Bringing model car racing to Hung Hom

Bringing model car racing to Hung Hom

For Uncle Tsang and Hilarious Lee, model car racing is a cheap hobby, but it takes a lot of work and practice to be the best


Hilarious Lee (left) and Uncle Tsang are happily caught up in model car racing.
Hilarious Lee (left) and Uncle Tsang are happily caught up in model car racing.
Photo: Edmond So/SCMP

Hong Kong is home to some of the most exciting mountain trails in the world but street racing here is heavily policed. This inspired Uncle Tsang, veteran Mini 4WD model car racer and track builder, to choose Tai Mo Shan, a hot spot for downhill racing, as part of his Hong Kong-themed model car track.

Tsang was invited by the Wonderful Worlds of Whampoa shopping mall to design a track for a race during Easter.

"I carved Tai Mo Shan and the Tian Tan Buddha from styrofoam and built a Tsing Ma Bridge to give the track its Hong Kong look. The track is more than 150 metres long, one of the longest tracks in Hong Kong," he says.

Like street racers in famous cartoon Initial D, model car racers team up and challenge one another on different tracks.

"Mini 4WD model car racing is a big thing here. In a tiny place like Hong Kong, there are more than 100 tracks," says Tsang. "Wherever there are industrial buildings, you can find tracks. In Chai Wan, Kwun Tong, Kwai Chung, Yuen Long and Tuen Mun, there are tracks for racers to compete."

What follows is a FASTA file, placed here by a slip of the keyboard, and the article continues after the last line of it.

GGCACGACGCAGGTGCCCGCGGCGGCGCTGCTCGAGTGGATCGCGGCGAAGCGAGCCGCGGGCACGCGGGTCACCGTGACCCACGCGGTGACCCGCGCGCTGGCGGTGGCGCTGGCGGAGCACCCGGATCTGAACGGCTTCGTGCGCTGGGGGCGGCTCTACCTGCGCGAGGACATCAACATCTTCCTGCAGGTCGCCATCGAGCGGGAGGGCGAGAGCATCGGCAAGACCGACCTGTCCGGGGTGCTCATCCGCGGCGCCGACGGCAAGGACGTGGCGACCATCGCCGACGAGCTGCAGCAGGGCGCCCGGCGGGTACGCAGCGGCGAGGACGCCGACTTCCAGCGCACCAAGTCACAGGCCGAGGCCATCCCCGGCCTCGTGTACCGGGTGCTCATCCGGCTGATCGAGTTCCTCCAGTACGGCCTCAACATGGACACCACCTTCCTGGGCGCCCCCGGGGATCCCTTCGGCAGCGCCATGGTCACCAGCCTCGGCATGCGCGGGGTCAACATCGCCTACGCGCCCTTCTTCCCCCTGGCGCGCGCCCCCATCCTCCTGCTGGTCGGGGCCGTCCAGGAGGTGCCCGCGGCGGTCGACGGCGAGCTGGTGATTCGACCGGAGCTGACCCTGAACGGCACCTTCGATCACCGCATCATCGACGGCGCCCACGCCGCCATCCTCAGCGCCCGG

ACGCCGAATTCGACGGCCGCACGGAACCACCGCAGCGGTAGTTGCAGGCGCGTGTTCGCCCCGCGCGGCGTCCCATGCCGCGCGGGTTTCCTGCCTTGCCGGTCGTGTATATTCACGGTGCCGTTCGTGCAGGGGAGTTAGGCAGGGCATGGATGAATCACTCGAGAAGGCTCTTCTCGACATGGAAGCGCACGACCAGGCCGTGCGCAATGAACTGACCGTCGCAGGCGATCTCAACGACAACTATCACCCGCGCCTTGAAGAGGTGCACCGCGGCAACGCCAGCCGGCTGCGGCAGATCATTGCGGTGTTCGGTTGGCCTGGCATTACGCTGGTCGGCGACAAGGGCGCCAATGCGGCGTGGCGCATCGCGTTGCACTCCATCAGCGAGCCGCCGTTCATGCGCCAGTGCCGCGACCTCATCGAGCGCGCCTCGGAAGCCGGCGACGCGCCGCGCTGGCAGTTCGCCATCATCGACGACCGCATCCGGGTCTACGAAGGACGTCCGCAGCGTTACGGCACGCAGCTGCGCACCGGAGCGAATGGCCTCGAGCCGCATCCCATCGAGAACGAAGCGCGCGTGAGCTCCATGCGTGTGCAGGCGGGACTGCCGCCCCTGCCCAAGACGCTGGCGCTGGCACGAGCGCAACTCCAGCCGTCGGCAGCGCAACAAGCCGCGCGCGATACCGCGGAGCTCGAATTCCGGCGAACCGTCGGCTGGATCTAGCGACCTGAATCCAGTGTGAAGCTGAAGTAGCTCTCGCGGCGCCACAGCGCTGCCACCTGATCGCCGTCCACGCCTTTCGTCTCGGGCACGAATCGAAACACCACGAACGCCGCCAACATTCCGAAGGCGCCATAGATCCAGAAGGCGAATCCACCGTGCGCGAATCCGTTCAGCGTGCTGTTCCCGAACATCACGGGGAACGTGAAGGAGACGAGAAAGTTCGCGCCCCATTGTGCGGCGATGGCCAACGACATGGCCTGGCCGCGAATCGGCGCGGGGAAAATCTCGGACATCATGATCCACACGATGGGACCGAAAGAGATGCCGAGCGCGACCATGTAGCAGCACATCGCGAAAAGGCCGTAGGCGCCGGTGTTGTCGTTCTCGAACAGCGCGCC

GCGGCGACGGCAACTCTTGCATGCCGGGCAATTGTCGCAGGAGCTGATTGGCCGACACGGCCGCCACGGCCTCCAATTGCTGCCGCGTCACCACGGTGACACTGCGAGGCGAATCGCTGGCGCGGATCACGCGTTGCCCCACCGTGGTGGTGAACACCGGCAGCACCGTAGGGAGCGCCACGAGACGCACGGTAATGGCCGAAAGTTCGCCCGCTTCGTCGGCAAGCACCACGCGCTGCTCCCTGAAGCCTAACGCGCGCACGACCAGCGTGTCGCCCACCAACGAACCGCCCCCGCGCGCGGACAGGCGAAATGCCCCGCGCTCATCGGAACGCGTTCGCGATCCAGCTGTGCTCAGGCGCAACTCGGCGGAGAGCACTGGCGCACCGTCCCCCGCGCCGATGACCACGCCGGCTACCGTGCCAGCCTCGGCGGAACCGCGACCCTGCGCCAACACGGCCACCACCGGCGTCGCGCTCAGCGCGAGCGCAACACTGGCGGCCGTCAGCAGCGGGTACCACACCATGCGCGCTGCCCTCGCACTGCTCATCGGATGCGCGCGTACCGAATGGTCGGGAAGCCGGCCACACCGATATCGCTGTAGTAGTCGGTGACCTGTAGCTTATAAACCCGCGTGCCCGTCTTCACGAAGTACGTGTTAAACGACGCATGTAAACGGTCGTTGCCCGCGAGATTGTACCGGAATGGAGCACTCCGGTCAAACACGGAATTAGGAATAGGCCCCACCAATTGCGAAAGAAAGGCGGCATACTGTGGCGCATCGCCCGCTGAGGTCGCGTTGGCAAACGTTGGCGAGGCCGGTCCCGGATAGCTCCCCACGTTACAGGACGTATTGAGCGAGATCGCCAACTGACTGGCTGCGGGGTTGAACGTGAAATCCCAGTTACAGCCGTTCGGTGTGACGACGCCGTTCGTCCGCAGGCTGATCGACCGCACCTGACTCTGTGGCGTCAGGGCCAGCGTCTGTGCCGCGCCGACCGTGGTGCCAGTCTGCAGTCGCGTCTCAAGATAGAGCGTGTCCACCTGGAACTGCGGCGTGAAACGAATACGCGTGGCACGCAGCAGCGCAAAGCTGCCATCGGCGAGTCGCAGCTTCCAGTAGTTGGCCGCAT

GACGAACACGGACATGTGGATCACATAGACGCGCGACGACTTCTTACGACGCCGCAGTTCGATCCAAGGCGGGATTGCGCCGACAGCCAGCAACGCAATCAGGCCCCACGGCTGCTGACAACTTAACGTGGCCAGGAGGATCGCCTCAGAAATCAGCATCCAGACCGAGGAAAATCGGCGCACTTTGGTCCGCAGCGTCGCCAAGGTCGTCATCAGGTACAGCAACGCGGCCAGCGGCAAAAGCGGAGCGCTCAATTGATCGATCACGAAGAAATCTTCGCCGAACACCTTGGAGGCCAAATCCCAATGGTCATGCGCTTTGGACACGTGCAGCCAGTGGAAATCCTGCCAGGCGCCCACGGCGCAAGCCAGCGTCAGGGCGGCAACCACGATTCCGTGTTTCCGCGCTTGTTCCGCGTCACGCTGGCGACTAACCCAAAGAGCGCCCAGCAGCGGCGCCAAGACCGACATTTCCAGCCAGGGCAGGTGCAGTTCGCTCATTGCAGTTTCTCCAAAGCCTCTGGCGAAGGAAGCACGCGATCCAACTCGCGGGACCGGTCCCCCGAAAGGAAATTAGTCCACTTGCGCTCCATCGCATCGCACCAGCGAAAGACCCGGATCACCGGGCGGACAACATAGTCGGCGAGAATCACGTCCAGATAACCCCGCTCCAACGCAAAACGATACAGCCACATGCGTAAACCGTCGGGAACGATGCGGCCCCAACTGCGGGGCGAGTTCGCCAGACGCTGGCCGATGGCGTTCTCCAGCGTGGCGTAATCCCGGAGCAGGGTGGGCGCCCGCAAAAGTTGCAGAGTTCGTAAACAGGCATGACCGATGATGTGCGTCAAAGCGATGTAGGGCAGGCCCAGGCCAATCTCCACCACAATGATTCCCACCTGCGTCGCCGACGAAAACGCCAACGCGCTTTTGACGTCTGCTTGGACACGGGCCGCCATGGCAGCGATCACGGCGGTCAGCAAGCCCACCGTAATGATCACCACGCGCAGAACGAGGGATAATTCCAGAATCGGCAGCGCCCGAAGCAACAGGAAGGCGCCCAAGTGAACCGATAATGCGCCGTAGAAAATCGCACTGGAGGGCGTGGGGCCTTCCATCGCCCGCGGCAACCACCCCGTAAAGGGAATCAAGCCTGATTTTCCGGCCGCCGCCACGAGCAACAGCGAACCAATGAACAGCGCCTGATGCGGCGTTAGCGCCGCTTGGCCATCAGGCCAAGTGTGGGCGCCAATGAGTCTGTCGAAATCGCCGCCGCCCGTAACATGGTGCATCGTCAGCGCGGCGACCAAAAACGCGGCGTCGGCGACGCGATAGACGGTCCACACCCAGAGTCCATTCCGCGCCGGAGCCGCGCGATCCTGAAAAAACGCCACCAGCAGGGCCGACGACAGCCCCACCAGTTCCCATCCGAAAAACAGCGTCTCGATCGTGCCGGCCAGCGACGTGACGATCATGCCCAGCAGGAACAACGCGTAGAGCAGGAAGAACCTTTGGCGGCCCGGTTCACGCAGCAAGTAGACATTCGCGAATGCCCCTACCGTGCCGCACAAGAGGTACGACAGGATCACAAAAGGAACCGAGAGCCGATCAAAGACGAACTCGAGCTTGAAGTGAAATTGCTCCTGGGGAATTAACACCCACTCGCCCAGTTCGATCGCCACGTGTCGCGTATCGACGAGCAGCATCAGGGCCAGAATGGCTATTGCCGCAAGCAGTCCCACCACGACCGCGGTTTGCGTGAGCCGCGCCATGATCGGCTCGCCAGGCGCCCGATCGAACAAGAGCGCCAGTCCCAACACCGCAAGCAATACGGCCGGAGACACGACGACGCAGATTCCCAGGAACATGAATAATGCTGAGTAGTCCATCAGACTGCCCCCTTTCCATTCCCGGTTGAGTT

Post-90s Hilarious Lee, from the M4 club, has been racing mini 4WD since he was in primary school. He is a regular on different tracks in the city.

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"Racers will be given a day before the race to try out the track and adjust their cars accordingly. Races are usually in time-attack format. The tracks usually have three lanes allowing three cars to race at the same time. The fastest car to finish three laps wins. The rules are pretty straightforward," he says. "One thing that racers need to be aware of is that some tracks only allow cars and parts produced by Tamiya, the official model car brand, while others allow racers to use parts from other manufacturers."

Lee noted that instead of looking for speed and power, today's racers put more focus on their car's stability and agility. "There used to be a time when racers tuned their cars to go as fast as possible on a flat track. Nowadays, the tracks are designed in such a way that the cars need to jump off a ramp and land steadily. This is a whole different ball game. Racers need to install brakes and dampers to stabilise cars when they jump off ramps," he says. "Take the track at Whampoa for instance. It has a 40-degree ramp, so cars will fly off the track if they are too powerful. Adjusting cars has become even more challenging and fun."

Mini 4WD cars are cheap to play with - but tuning them can take a lot of time and effort. "A car costs around HK$70 and the parts cost less than HK$100 each. A well-equipped car should not cost more than HK$300-HK$400 but it is extremely time-consuming to perfect a car," Lee says.

Every November, Tamiya hosts the World Cup for Mini 4WD racing at its headquarters in Japan. Lee is planning to compete this year, but he has big shoes to fill: last year, racers from Hong Kong finished third and fourth in the world, and a racer from Guangzhou was crowned champion.

The Whampoa Cup will be held from today until Tuesday at Wonderful Worlds of Whampoa in Hung Hom.

This article appeared in the Young Post print edition as
Scale-model maniacs make mark


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